Murray the K reached his peak of popularity in the mid-1960s as the top-rated radio host in

New York City.

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Murray “The K” Kaufman

Murray “the K” Kaufman was born on February 14, 1922. He worked his way into radio in 1953, producing a late night interview show before receiving his own nightly program on WMCA/New York. In 1958, Kaufman joined WINS/New York as the host of the Swingin’ Soiree, a mixture of rock and roll and Kaufman’s inventive patter. When he took over Alan Freed’s timeslot a year later, Kaufman quickly became the most popular disc jockey in New York. Kaufman’s love for rock and roll and its audience led the Beatles to seek him out when they first came to America in 1964. Kaufman’s friendship with the group earned him the nickname “The Fifth Beatle.” When WINS switched to an all-news format in 1965, Kaufman moved to WOR-FM/New York, where he pioneered the progressive rock format before the station switched formats a year later. Bothered by the constrictions of Top 40 Radio, Kaufman joined NBC’s Monitor from 1969 to 1971. Eventually he left New York for California to host the syndicated Soundtrack of the '60s, but a battle with cancer forced him to step aside after a year. Murray “the K” Kaufman” died on February 21, 1982. Murray "the K" Kaufman was inducted into the Radio Hall of Fame in 1997.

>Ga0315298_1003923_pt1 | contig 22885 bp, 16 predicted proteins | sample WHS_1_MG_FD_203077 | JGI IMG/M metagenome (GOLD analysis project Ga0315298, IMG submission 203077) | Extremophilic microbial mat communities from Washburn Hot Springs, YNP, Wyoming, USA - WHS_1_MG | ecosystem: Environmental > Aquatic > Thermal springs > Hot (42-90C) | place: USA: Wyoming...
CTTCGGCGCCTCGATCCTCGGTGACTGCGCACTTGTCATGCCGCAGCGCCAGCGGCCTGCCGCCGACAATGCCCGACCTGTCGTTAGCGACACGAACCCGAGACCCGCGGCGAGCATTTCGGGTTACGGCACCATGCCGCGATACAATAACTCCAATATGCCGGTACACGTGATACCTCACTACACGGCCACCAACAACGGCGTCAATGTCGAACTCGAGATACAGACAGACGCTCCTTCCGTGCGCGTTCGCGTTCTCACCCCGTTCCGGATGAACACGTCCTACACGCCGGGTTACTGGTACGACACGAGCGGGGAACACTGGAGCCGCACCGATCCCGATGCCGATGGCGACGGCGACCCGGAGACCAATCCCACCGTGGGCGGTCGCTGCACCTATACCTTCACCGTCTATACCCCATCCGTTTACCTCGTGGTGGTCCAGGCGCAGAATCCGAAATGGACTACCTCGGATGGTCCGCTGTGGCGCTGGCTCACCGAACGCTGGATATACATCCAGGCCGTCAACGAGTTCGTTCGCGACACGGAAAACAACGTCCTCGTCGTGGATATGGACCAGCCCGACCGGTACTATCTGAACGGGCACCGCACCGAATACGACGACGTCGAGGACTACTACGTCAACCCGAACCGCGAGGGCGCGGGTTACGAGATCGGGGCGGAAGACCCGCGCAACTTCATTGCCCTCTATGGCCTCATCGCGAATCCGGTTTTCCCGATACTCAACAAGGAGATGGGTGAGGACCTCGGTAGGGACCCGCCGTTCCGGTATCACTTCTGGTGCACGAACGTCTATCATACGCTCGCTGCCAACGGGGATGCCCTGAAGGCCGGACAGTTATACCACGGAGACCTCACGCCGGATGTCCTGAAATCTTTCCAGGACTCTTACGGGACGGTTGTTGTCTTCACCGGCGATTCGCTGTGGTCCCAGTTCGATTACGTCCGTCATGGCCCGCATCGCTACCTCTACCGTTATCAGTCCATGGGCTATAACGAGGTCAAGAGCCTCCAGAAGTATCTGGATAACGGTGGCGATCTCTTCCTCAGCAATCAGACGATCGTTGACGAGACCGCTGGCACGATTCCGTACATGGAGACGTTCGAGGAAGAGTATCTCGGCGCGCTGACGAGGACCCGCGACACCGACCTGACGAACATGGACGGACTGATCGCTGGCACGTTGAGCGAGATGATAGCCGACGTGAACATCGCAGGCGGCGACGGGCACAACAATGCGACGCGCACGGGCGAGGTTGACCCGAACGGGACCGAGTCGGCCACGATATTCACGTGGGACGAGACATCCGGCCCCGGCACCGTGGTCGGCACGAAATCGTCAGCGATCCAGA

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In 1965, Murray “The K” Kaufman moved to WOR-FM/New York, where he pioneered the progressive rock format.  
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